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Christianity FAQ
How do I know that the Bible is true?
Written by Tom Ehrich
It depends on what you mean by “true.” If you mean objective fact, scientifically or historically verifiable, in the same category of definiteness as 2 +2 = 4, or ocean water is salty, then you don't know that the Bible is “true.” These are stories, not historical records and objective biographies. They were told long ago by a large number of writers, nearly all unknown, as a way of talking about the God whom they knew and worshiped.

A rough analogy might be the way a family of five talks about a trip to Grandma's for Christmas dinner. Same trip, but five different perspectives on it, each person noticing different things and interpreting events differently. Each has a piece of the “truth,” but no matter how fervently each might defend his or her perspective, none has all of the truth.

Ancient Israel's self-understanding began with the Exodus. The Israelites wrote a prehistory, a book of origins, to explain how they got to Egypt and what it meant. That prehistory offers several perspectives: Adam and Eve sinned, their sons sinned, the entire tribe sinned, the sons of Jacob sold their brother Joseph into slavery, a famine came. In each perspective, they described a piece of Yahweh, their God. They weren't writing science or history. They were explaining their existence. A different people might tell an entirely different story, as indeed many did.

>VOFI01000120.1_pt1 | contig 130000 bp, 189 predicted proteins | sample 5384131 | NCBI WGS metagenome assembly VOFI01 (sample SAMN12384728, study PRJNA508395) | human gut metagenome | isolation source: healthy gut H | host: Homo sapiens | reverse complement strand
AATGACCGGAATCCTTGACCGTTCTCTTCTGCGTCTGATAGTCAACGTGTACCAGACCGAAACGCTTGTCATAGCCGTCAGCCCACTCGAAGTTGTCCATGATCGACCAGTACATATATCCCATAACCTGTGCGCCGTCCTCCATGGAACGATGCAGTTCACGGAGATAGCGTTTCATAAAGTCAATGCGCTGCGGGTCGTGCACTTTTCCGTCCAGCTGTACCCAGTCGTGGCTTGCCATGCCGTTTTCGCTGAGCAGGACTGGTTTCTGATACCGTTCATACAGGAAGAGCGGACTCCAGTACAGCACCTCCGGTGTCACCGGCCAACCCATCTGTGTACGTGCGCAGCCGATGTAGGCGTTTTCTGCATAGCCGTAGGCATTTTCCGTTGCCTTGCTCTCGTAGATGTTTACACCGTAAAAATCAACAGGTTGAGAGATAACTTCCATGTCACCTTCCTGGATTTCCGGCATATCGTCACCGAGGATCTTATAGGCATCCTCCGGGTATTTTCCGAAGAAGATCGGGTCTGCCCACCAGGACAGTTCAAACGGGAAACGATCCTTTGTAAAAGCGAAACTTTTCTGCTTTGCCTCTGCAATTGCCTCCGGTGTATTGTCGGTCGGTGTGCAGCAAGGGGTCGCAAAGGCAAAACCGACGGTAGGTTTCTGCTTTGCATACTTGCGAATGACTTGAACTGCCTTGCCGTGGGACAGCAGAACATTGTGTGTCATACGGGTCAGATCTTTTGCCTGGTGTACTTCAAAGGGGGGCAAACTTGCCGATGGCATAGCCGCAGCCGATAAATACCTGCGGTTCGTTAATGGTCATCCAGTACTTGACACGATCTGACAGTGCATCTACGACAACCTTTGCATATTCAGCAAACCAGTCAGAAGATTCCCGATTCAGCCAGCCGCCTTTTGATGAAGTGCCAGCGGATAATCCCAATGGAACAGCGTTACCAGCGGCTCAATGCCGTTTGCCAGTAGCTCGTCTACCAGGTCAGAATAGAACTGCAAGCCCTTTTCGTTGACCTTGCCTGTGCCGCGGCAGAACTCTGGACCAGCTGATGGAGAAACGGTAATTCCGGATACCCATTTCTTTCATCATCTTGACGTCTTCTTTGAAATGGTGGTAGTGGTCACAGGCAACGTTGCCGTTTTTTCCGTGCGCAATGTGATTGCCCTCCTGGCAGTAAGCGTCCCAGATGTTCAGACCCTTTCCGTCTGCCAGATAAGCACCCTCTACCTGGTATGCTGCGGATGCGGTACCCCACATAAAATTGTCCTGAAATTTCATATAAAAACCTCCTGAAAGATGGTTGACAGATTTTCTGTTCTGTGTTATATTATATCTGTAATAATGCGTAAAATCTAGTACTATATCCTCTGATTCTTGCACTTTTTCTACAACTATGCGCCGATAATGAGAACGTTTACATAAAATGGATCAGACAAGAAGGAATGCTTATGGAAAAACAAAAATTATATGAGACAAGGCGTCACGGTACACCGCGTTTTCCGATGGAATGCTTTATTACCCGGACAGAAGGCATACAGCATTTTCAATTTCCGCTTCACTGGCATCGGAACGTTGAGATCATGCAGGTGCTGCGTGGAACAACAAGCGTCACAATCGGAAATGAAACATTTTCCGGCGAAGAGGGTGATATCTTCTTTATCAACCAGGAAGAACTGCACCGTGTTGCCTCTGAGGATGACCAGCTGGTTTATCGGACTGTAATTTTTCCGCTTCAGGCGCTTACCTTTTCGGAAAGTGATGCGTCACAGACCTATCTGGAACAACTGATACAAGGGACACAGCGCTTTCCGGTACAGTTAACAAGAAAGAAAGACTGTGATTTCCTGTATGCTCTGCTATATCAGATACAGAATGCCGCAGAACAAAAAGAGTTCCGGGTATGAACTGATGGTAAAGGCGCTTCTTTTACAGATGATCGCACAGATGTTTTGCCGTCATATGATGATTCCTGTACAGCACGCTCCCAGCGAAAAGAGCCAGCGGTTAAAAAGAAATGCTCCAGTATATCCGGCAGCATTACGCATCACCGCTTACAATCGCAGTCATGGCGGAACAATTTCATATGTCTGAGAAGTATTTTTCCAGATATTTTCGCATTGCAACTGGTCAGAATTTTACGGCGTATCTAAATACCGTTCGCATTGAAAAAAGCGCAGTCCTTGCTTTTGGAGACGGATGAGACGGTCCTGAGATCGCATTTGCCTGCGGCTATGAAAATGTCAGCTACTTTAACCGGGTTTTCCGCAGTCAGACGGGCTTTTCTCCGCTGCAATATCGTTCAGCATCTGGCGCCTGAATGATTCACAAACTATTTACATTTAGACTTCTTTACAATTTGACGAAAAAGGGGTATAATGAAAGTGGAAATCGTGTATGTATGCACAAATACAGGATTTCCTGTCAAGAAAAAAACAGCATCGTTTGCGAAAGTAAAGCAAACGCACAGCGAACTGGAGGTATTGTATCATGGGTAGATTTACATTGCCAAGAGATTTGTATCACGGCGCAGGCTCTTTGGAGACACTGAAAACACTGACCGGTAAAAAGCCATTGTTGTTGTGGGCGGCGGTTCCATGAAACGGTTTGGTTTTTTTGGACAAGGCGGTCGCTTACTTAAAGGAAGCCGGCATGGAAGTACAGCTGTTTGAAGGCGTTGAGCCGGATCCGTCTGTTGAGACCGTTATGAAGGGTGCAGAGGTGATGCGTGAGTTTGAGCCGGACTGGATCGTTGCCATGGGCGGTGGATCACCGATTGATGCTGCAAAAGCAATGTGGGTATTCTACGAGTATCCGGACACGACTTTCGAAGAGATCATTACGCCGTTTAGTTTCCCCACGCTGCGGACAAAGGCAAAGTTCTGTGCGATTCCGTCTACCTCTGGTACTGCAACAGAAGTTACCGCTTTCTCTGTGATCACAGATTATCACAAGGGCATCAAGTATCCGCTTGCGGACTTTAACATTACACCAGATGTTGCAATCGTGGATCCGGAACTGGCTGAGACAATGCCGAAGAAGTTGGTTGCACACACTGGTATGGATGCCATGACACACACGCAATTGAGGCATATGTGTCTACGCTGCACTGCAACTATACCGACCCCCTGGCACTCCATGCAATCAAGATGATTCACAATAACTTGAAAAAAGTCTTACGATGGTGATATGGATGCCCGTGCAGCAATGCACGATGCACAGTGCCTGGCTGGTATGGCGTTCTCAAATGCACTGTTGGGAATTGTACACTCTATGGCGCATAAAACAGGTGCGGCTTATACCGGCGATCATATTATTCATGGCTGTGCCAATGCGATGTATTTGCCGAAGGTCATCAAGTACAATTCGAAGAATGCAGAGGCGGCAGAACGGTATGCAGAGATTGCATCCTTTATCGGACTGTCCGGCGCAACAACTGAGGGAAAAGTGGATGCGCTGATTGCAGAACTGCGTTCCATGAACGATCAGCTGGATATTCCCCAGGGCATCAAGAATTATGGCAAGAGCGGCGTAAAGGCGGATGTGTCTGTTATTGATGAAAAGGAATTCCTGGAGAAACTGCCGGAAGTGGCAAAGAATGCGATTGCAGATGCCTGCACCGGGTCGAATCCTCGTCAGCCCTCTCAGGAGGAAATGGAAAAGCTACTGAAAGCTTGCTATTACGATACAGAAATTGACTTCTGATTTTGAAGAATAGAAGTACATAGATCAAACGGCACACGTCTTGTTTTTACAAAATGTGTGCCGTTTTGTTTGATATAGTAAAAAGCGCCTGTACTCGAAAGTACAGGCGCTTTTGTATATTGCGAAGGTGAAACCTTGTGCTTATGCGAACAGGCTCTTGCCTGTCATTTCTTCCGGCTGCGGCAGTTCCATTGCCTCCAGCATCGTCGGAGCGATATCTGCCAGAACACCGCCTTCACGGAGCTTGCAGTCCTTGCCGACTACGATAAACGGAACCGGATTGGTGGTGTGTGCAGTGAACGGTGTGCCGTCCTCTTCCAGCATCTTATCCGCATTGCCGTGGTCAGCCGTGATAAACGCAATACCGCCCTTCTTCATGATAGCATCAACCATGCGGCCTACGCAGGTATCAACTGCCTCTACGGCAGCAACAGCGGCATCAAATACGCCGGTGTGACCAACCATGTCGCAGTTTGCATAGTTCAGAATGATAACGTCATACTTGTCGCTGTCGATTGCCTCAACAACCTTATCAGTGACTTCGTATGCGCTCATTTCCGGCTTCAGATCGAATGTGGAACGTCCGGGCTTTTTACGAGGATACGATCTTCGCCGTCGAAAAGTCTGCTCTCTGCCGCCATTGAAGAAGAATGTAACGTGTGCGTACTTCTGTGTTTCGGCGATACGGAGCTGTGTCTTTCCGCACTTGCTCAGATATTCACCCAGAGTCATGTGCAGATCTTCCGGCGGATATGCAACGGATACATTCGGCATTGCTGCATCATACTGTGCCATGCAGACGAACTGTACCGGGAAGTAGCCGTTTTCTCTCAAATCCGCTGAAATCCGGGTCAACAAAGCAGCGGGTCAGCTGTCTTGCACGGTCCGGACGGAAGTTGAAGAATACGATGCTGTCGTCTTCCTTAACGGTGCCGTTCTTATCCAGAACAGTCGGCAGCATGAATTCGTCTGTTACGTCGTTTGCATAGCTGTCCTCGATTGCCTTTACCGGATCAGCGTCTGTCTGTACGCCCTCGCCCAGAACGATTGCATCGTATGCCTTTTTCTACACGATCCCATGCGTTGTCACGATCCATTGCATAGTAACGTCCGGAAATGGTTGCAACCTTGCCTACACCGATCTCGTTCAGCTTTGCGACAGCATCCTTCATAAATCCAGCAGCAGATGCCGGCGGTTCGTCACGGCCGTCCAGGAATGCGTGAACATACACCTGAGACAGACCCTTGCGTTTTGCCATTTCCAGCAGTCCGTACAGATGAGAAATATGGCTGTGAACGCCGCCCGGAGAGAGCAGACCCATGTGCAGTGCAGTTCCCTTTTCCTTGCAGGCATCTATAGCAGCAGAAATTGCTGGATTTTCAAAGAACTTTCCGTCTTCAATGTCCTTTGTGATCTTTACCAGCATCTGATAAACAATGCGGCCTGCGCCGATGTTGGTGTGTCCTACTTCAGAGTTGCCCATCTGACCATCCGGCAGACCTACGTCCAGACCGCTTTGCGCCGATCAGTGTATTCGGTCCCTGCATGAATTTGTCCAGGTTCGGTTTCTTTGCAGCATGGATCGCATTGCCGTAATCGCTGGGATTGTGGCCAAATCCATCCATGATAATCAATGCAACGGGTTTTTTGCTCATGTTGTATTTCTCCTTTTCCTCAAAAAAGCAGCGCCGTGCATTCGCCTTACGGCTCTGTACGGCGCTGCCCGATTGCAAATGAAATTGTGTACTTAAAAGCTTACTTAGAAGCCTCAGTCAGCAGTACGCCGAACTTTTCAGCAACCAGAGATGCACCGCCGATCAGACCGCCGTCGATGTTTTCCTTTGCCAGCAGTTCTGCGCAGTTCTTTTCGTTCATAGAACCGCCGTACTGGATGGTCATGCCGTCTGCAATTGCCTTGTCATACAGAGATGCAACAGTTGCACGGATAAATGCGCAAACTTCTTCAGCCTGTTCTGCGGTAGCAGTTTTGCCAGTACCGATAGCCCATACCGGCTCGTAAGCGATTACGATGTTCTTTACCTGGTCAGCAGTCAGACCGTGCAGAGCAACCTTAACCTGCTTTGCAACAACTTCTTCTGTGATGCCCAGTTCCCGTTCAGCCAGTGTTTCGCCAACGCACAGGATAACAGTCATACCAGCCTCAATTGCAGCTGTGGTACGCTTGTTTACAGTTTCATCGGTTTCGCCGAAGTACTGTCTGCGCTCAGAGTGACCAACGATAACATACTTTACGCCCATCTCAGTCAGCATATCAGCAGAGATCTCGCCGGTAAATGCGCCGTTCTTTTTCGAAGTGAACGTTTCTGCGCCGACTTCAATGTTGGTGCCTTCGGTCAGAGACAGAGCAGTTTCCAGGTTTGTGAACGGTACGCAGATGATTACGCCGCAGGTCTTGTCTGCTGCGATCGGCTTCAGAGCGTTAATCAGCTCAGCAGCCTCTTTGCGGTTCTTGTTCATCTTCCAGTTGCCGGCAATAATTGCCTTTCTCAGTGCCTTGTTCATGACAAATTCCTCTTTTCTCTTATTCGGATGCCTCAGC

A later event, exile in Babylon, elicited a similar array of perspectives on what went wrong.

In the Christian era, we receive four different accounts of the life and ministry of Jesus, as well as several others that weren't approved for the official canon. Each tells the story differently. Some common details, but mostly disparate details, suggest that each author was writing for a certain audience and to answer certain questions. Thus, in Luke the angel speaks to Mary, in Matthew the angel speaks to Joseph, and Mark and John know nothing of angels and birth in Bethlehem. Each view of the birth adds another element of “truth”—not verifiable fact, but meaning, a glimpse of God.

Fundamentalism attempts to get around this reality by declaring God as the author of Scripture. But that is little more than one party in an argument shouting louder and claiming to be right.

The “truth” that Scripture offers, then, is a kaleidoscope of images and insights into the God who is beyond complete knowing. To a faithful Hebrew writing in the time of David, it made sense to think of God as one who walked in a garden with the first man and woman, and of the human condition as grounded in ego and laziness. We can learn from that perspective. It can open our eyes to the “truth” of God's presence in our own day and of the human condition?